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Working through the hotel-OTA relationship
February 20 2011

The relationship between online travel agencies and hotels is a turbulent tale.



Working through the hotel-OTA relationship

Can’t live with ’em. Can’t live without ’em. The relationship between online travel agencies and hotels is a turbulent tale. First, OTAs show up like a blind date and whisk us off our feet. Before we know it, we’re living together and sharing finances. Despite hoteliers’ reluctance, it’s obvious that this relationship is long term. Now that it's a mature marriage, it’s time to take a look at the give-and-take between the two sides. From the editors of, we bring you an in-depth exploration of many aspects of the issue: channel management, booking behavior, data issues and how the relationship has hurt and helped hoteliers. 






How to wean yourself off of 'hotel cocaine'

Accurately managing distribution from the hotel level will help decrease dependence on OTAs to sell rooms and drive revenue. More







Occupancy tax battle heats up

The OTAs likely will redouble their lobbying efforts in the shadows of the U.S. midterm elections, in which Republicans made considerable gains in both the House and the Senate. More







Third-party effect on hotel data

The intermediary model somewhat distorts the room rates and growth rates reported by STR and other data collection organizations in the hotel industry, says Mark Lomanno, CEO of STR. More







The benefits of using OTAs

OTAs how do we love thee? Let us count the ways... More











Merchant website: Third-party distributor where the hotel provides inventory to the site at a net rate. The merchant marks up the rate by an agreed-upon percentage. The consumer pays the merchant at the gross rate and the merchant site pays the hotel the net rate (e.g. Expedia,, Travelocity, Orbitz)

Opaque website: Third-party distributor that enables customers to choose a fare or rate without knowing the brand of the supplier until after the item is purchased (e.g. Priceline, Hotwire)


Hotel-OTA relationship not wedded bliss

It's official. Hoteliers don't like paying high margins while giving up control of retail rates to merchant OTAs. More





Consumer booking behavior in the age of comparison shopping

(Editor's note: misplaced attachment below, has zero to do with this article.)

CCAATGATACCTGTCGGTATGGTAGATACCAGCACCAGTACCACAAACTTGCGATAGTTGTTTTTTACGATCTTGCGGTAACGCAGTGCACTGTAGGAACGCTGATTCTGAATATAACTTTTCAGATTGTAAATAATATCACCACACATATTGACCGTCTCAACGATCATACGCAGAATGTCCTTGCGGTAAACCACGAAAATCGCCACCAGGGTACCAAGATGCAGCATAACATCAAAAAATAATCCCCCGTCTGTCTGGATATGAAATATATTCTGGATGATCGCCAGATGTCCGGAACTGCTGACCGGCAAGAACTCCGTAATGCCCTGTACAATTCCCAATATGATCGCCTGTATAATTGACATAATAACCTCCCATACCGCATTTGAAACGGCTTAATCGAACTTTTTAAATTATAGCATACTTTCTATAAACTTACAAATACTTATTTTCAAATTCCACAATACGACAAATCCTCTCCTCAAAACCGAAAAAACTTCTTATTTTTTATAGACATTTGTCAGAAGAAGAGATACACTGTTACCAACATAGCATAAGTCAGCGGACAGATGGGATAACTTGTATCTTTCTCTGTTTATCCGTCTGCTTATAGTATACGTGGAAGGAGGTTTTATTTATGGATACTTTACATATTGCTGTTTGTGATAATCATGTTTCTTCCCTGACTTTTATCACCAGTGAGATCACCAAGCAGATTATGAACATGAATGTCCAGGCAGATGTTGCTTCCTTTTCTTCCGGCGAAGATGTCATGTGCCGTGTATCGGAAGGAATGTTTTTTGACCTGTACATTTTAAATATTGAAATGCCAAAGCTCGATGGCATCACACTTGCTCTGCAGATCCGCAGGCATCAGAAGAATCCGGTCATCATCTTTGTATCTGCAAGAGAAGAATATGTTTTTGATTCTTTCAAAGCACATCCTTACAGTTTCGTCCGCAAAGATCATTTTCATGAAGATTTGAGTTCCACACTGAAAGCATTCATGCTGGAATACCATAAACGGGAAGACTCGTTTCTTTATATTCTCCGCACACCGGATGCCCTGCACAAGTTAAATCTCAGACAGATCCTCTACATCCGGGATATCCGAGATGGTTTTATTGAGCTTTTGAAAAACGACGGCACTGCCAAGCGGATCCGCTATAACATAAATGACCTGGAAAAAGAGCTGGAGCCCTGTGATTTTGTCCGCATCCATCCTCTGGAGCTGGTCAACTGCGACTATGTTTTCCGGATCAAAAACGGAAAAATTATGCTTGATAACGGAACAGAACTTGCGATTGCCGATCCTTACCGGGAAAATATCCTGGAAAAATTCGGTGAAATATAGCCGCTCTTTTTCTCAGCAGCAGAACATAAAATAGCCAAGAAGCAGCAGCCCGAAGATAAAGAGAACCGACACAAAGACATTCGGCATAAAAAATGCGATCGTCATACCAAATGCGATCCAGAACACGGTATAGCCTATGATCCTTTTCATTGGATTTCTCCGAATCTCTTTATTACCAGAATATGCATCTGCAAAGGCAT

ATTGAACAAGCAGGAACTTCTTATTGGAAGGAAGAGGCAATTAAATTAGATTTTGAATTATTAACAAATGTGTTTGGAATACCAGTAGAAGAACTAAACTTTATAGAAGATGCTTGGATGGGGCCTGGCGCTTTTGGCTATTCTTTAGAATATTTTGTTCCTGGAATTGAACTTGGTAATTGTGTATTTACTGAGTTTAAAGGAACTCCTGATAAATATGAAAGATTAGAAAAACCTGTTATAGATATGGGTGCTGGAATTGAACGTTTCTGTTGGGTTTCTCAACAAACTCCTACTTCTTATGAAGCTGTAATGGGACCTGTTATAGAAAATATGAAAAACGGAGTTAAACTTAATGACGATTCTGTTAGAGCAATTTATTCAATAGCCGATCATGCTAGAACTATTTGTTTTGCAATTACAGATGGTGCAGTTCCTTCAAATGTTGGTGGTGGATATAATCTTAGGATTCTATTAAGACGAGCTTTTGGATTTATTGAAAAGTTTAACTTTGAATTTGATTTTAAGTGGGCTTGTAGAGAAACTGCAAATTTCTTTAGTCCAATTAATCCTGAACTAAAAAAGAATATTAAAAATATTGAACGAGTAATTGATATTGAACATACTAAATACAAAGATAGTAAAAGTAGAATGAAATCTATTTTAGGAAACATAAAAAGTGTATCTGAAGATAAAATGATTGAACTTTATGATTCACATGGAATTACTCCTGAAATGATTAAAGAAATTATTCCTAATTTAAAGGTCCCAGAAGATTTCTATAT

How does your presence on online travel agencies affect bookings to your hotel website? As-yet-unpublished Cornell University research offers a surprising answer. More



Will Google take on hotel distribution?

It's enough to strike fear into the hearts of OTAs worldwide--if Google enters the hotel booking game what will the resulting merchant landscape look like? Forget about it, because that scenario is unlikely, according to industry experts. More











Brand website: Website where distribution is operated and managed by the brand (aka “,” the direct booking channel)

Retail website: Third-party distributor where the hotel lists inventory at the same price that it is sold to the consumer and hotel pays distributor agreed-upon commission (e.g. HRS, Bookings, Venere)
Source: TravelClick




Julia Biedemann
5/26/2015 5:22:00 AM
Interesting and thought-provoking article. The problem with OTAs is that they work in a monopolistic manner. Large OTAs disregard the guests as well as hoteliers and only seek their own profit. We need to change this mentality of relying solely on these huge OTAs. Small start-ups have started to penetrate the industry reolvutionizing the markets. Check out Bidroom, for example. They ask only 2% commission (the lowest in the industry) and guarantee 5% discount on all the hotel rooms. They want to revolutionize the industry. They work IN FAVOR of hotels, not against them.
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